CALGARY -- A new study suggests the stress levels of Calgarians have hit a record high as economic conditions worsen and unemployment rises.

From 2008 to 2019, researchers at the University of Calgary examined the stress levels of 48,000 clients at the Calgary Counselling Centre during their first visit to see a therapist.

According to their findings, distress levels have increased as employment numbers dwindled over the past decade

"That’s maybe not surprising, although I was struck by how tight and reliable that relationship is," said Ron Kneebone, an economics professor with the university.

"What we anticipate a year from now is that if this COVID pandemic ends, stress will still be high because a lot of people are still out of work, but also because I think people’s health is going to be worsened by this experience."

The paper began tracking data in 2008 when the employment rate was74 per cent, which was accompanied by a stress level rating of 72.

Stress levels are determined by the client's answers to a questionnaire at their first counselling session, which can rank stress levels on a scale from zero to 180. The higher the score, the more distressed the client is.

Seventy-two is the global average for first sessions.

As oil prices crashed in 2014, the employment rate dropped to 69 per cent and stress levels increased to 74.

By 2019, stress levels jumped to a score of nearly 80, as employment fell to about the 68 per cent range.

Unemployment and stress

Coping with stress has been especially difficult for those Calgarians without a job.

Diana Polowick has been an actress for the past eight years, but her anxiety is getting worse because she hasn’t been able to find work since the summer of 2019.

"My stress levels are off the charts and now with COVID-19 I don’t know if there’s ever going to be work again for me in Alberta in my lifetime," she said.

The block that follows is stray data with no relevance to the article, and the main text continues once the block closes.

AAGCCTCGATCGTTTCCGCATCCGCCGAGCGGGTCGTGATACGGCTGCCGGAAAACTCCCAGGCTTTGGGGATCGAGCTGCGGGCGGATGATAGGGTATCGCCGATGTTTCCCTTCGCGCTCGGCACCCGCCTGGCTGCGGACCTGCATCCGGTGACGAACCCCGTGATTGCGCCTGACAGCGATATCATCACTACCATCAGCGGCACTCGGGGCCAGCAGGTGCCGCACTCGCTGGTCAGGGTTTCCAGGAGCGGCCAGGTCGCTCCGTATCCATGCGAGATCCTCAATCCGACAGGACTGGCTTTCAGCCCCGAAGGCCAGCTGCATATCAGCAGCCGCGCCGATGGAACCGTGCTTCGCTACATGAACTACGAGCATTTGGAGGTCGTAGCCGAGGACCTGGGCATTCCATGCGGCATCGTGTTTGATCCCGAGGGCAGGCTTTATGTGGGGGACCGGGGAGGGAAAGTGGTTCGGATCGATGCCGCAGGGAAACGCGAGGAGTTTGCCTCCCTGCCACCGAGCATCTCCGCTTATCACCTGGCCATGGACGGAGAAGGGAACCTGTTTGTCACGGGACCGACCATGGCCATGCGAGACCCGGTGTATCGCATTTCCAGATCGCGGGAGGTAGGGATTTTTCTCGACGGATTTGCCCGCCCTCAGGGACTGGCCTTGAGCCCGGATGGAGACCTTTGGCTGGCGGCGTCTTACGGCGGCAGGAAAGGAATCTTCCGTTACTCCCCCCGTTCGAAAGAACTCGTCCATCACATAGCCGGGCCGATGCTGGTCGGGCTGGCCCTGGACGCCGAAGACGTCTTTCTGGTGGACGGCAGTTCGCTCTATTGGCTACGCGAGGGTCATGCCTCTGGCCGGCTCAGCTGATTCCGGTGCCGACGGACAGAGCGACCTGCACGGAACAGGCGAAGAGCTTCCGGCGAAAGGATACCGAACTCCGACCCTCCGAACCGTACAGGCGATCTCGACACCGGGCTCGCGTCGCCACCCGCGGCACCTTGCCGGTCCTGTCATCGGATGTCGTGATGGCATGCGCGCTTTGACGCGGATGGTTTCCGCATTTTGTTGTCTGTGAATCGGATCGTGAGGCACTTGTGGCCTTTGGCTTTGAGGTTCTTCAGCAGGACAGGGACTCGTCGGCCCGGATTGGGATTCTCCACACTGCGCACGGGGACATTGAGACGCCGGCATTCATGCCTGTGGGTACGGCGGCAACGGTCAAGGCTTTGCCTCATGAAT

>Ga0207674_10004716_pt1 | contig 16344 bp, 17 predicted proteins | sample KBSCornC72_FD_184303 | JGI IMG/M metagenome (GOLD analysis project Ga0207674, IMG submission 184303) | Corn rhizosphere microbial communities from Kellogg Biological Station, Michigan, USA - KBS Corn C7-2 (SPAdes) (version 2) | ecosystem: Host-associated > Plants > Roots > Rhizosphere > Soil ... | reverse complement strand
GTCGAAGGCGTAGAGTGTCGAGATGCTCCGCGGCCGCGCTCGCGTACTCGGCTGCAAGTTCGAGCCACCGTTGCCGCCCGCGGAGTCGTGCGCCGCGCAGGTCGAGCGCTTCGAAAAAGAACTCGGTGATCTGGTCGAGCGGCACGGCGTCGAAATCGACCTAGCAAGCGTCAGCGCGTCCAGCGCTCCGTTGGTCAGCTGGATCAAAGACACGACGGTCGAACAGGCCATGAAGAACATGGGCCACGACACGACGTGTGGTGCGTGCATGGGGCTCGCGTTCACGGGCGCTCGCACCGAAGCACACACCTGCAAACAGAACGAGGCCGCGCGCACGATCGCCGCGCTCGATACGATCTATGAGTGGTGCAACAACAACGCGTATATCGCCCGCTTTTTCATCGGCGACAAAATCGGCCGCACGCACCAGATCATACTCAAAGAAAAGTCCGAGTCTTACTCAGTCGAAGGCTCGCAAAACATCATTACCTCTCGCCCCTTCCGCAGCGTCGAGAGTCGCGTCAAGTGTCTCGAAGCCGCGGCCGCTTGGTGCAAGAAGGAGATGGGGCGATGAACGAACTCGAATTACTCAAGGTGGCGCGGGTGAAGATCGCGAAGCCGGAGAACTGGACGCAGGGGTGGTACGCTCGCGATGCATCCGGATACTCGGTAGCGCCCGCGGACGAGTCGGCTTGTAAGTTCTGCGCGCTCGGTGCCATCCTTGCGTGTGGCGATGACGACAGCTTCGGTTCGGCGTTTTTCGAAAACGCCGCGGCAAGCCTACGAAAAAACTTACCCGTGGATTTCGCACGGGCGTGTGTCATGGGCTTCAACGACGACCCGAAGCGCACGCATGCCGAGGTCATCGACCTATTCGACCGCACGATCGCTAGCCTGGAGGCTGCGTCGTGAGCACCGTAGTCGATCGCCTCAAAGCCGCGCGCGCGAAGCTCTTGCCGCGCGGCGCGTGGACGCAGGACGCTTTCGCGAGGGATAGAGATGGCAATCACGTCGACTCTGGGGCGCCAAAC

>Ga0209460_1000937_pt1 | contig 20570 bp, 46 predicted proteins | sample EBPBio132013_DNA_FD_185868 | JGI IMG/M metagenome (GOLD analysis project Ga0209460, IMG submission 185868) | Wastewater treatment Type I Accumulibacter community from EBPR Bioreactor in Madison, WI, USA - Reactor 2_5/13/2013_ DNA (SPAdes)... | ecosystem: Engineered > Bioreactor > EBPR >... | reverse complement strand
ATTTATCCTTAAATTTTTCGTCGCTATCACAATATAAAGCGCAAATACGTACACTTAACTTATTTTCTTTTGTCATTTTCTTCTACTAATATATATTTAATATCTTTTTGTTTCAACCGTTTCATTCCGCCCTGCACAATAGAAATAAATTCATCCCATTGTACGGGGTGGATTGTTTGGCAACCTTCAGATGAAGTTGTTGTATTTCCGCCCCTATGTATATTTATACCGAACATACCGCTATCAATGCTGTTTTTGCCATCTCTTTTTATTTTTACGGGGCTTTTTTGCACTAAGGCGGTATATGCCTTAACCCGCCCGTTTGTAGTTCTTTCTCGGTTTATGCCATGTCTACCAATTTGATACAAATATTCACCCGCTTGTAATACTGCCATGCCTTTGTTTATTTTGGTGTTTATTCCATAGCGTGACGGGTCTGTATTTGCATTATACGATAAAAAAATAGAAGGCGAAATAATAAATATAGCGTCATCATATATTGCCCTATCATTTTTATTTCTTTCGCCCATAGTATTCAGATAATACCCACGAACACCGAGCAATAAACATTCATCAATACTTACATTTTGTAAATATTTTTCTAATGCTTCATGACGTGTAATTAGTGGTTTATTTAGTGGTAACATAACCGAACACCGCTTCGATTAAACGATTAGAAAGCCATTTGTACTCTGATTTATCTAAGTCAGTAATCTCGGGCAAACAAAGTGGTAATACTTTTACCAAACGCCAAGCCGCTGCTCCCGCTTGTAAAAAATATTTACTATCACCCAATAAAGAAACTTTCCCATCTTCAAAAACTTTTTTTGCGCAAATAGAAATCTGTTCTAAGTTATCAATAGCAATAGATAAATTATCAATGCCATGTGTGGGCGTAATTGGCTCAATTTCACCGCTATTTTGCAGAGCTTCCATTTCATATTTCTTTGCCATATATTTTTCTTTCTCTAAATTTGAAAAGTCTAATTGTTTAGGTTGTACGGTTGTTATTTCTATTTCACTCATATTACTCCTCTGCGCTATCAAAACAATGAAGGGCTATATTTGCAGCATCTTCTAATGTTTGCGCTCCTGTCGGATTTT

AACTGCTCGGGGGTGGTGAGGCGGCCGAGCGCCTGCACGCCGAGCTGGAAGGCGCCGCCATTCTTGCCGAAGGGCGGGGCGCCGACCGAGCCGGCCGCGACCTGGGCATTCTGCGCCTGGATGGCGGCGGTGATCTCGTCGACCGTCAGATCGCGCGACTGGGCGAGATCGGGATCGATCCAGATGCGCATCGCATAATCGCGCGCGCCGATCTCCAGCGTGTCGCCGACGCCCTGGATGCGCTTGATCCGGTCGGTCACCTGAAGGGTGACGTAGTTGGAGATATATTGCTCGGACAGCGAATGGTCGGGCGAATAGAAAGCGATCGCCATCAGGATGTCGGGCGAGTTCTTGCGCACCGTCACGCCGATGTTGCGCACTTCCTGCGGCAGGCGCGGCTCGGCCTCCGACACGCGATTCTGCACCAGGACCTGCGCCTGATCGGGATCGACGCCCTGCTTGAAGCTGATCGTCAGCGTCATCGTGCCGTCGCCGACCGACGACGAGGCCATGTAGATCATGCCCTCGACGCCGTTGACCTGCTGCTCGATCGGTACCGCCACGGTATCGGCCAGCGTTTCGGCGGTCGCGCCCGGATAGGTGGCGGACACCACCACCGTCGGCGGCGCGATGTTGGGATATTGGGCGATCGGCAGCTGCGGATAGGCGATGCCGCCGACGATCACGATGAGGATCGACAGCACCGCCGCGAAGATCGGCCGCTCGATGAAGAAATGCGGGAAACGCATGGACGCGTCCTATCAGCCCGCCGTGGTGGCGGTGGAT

"I’m in my 50s and still working on the retirement aspect of my life as well and I don’t think I’ll ever be able to retire."

Meanwhile, younger professionals like Madison Dejardins have also struggled.

The single mother lost both of her jobs on March 16 when the climbing centre and gym she was working at temporarily closed.

"My stress went from probably a six to a nine our 10 since COVID and it’s been a whole new game of trying to play daycare as well as trying to adjust to different situations where I can’t necessarily entertain myself or a three-year-old," she said.

"It’s been hard money-wise as well to make sure ends meet and difficult to do so with the uncertainty of when I’ll get back to work again.”

More people seek councelling

CEO of the Calgary Counselling Centre, Robbie Babins-Wagner says the stress levels her facility has seen in clients visiting for the first time are unprecedented.

"Unfortunately we’ve seen those stress levels grow higher and higher since the oil collapse," she said.

"Seventy-two is the global average for our stress level questionnaire so for that number to have grown to 80 is a real concern for us in Calgary and it’s not being seen anywhere else around the world with my peers.” Unemployment-related calls to the centre reached a peak at 16 per cent in 2016 and dropped down to 12.4 per cent in 2018, but Babbins-Wagner says those numbers continue to increase.

In 2019, client registration at the centre also reached 11,232 — up from 9,676 in 2018.

Although there’s a higher demand for therapy, Babbins-Wagner adds that Calgarians can still do a lot at home to help cope with stress.

"Now that the weather is so nice, you can do things like get out for a walk because you might bump into someone you know and as long as you maintain social distance that’s perfectly acceptable," she said.

"We recommend as well trying to do something for someone else, so if you know of a senior who is alone for example, give them a call."